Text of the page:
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Author: Roger Bloom

The Bus is Rolling in Quail Hill & Los Olivos

A new pilot program rolled out, literally, on August 24th, the first day of school. That’s when a school bus — partially funded by the City of Irvine — began ferrying students between University High School and the Quail Hill and Los Olivos neighborhoods.

The new service, which families sign up and pay a fee for, appeared to be an immediate hit. IUSD spokesperson, Annie Brown, reported that the 50-seat bus is fully subscribed, with a 30-name waiting list.

The bus service had long been sought by Quail Hill families, with the school district offering to start bus service if the parents could raise $75,000 to underwrite its cost. The parents asked the Irvine City Council to fund $50,000 of that, with affected families chipping in to raise the rest.

At the request of Mayor Farrah Khan and Councilmember Larry Agran, the Council took up the matter at its August 8th meeting, and voted 5-0 in support of the funding. As a result, the bus for Uni High students in Quail Hill and Los Olivos was ready to roll as the new school year began.

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Council Approves Landmark Deal for City to Acquire Asphalt Plant & Restore the Site to Its Original State

On Tuesday (April 11th), the Irvine City Council gave final approval of a massive land deal for the City to acquire and remove the All American Asphalt (AAA) plant in north Irvine. The 12-acre asphalt plant and hundreds of acres surrounding it will become part of a 700-acre open space preserve that has been dubbed the “Gateway Preserve.”

The asphalt plant has been the subject of swirling controversy for years as its noxious odors and chemical emissions affected nearby residents, who organized and demanded City action. Under the agreement, the City will acquire the plant for $285 million and close it down later this year.

The key to the deal is the Irvine Company’s dedication to the City of 475 acres of land surrounding the plant. The dedication includes 80 acres that the City will entitle for residential use consistent with the City’s Master Plan. The proceeds from the sale of the 80 acres to residential developers — estimated to generate around $300 million — will cover the cost of acquiring and dismantling the asphalt plant, as well as the establishment of the Gateway Preserve. Accordingly, the deal will not cost Irvine taxpayers anything.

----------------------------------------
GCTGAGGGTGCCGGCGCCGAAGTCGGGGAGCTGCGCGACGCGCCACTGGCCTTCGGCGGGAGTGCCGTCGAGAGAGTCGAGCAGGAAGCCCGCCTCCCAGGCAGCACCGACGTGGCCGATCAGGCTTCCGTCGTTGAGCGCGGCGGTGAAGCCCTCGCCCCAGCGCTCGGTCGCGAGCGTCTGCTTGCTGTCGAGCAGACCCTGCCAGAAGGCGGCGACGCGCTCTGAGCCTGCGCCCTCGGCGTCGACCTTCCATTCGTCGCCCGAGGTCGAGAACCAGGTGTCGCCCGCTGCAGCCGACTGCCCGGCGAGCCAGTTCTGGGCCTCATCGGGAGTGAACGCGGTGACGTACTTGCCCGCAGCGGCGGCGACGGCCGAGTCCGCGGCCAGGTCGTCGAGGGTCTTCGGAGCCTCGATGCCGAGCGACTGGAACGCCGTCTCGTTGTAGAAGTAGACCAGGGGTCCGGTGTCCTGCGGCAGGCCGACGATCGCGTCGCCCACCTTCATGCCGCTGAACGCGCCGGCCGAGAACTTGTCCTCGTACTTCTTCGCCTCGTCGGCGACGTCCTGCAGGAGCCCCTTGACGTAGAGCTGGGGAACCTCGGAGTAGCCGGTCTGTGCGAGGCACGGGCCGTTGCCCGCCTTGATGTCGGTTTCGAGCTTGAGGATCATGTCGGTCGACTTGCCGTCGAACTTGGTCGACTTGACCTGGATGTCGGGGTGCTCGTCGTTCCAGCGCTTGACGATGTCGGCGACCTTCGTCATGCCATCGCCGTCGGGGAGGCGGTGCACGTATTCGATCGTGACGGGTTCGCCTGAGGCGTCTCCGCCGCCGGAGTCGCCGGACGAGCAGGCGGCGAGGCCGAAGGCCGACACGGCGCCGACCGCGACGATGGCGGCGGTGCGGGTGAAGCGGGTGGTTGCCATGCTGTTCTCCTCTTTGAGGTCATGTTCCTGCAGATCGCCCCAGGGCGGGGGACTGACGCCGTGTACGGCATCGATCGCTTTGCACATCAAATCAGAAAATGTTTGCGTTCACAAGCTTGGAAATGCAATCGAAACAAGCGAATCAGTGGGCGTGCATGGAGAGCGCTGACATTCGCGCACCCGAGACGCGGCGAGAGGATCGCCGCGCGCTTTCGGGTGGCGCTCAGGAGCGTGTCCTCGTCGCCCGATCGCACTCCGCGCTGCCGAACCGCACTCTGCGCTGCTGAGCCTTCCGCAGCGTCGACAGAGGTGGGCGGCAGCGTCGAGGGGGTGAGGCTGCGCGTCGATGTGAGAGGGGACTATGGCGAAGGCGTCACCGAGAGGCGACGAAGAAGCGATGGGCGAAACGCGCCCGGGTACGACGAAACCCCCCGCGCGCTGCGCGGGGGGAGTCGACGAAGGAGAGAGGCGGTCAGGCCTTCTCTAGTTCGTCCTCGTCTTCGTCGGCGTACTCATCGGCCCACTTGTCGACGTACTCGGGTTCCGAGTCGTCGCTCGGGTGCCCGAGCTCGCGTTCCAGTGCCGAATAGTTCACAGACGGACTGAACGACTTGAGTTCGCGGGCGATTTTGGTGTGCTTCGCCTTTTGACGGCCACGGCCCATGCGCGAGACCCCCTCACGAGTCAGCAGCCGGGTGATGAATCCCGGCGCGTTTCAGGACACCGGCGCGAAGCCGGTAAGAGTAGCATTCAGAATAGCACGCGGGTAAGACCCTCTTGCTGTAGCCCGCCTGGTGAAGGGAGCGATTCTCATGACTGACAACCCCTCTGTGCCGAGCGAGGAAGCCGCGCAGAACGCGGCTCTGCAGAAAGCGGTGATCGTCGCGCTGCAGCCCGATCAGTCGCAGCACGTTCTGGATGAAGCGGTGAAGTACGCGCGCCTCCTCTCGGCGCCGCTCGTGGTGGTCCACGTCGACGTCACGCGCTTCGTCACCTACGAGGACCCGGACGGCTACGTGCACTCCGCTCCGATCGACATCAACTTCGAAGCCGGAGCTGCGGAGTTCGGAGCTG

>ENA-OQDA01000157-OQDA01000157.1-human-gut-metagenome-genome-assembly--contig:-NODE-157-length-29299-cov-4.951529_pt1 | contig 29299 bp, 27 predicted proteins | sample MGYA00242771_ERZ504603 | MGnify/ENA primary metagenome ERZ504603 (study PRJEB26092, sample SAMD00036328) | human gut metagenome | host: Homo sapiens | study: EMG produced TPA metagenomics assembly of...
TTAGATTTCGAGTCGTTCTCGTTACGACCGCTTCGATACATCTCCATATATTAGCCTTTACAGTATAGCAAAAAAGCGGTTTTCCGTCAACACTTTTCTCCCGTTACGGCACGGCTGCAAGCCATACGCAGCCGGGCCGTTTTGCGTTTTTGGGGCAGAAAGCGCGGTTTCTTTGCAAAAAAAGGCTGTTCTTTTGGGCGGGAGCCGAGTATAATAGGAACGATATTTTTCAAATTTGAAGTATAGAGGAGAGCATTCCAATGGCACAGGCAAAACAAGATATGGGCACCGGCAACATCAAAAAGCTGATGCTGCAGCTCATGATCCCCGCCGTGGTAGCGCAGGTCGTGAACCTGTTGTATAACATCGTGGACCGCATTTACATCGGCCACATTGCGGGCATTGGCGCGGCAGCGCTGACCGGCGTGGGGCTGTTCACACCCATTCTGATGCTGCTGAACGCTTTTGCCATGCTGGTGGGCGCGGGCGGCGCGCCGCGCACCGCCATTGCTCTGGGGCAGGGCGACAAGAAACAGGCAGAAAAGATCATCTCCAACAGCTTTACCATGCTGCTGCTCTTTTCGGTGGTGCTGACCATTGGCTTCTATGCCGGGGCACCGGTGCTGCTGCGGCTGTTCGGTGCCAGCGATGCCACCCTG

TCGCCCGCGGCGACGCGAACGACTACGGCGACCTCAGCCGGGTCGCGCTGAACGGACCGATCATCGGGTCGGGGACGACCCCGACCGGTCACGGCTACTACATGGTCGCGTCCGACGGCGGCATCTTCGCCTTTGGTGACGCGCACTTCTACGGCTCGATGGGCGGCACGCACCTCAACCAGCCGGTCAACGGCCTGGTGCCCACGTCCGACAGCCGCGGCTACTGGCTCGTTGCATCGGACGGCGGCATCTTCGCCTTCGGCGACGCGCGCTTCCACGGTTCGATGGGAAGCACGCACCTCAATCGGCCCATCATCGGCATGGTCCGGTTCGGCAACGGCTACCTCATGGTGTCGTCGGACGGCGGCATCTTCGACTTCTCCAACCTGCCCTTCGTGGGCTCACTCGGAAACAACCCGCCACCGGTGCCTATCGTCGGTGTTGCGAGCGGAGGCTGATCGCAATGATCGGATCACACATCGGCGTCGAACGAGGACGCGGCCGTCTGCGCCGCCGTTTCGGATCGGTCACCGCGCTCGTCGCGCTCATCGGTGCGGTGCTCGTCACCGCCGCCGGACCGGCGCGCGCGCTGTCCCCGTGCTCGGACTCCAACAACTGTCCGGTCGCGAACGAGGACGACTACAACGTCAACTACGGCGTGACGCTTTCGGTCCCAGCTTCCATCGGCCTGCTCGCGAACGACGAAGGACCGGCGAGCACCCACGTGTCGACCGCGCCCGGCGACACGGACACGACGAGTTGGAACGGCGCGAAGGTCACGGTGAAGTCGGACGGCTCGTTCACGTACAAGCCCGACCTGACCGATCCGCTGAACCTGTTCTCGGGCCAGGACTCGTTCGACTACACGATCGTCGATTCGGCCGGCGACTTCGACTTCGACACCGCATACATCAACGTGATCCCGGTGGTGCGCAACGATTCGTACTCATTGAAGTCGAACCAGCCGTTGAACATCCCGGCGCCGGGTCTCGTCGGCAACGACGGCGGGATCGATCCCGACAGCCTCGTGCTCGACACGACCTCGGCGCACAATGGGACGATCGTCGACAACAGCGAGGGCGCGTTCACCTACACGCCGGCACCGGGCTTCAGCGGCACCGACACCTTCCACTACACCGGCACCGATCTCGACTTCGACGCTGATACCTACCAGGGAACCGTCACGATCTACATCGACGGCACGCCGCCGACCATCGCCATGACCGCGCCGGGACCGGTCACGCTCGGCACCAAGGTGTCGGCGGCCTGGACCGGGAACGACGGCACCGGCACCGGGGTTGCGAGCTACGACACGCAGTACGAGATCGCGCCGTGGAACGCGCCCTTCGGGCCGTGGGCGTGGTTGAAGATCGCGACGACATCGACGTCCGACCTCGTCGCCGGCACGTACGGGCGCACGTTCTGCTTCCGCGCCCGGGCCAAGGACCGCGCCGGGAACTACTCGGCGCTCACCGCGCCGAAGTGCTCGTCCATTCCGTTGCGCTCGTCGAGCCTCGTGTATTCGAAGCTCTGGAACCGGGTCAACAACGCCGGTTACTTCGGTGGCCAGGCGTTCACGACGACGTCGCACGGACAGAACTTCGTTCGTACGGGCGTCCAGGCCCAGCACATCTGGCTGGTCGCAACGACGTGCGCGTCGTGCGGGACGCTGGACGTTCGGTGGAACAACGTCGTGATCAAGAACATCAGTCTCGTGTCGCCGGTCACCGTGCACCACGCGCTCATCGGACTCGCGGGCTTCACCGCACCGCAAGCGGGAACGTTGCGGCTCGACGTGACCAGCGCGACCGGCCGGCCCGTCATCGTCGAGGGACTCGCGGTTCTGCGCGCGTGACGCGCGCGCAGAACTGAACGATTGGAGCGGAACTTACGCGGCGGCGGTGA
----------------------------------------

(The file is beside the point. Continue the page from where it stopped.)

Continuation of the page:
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Real Heroes at Irvine-Based Second Harvest Food Bank

One out of every 12 people in Orange County may not have the means to eat today. That’s a challenge that Irvine-based Second Harvest Food Bank has been helping people meet since 1983.

In that time, Second Harvest has grown into a large and sophisticated operation — coordinating hundreds of volunteers; setting up donation programs with supermarkets and food distributors; operating its own vehicle fleet with a distribution center in Irvine; and since 2021, running a 45-acre farm in the City.

“Levels of food insecurity in Orange County are now higher than before the pandemic,” said Second Harvest CEO Claudia Bonilla Keller. “Almost 400,000 people currently rely on Second Harvest and our network of partners for nutritional assistance each month. In 2019, we served closer to 250,000 local residents.”

Those are daunting numbers. But so are these: In 2022, Second Harvest truck drivers traveled 97,000 miles to distribute 32.4 million pounds of food, including 2.7 million pounds of broccoli, squash, melons, cabbage and green beans harvested at its own Harvest Solutions Farm.

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Irvine City Council Votes to Help Fund School Bus Transportation for Quail Hill & Los Olivos Students

Transportation of Irvine Unified School District (IUSD) students may have blossomed into a citywide issue, as the Irvine City Council agreed to help fund district bus service for Quail Hill and Los Olivos students of University High School.

The action came at the urging of parents in the Quail Hill area, which is remote from the high school, and requires driving a circuitous route in morning or afternoon traffic — roughly 25 to 30 minutes each way.

Several parents testified that the need to drive their kids to and from school was holding them back from getting full-time employment.

Others pointed out that bus service would help the environment by eliminating scores of car trips each day.

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Extra $$$ Paid to OCPA by Irvine Households Since October 2022

Extra $$$ Paid to OCPA for Electricity by the City (Irvine Taxpayers) Since April 2022



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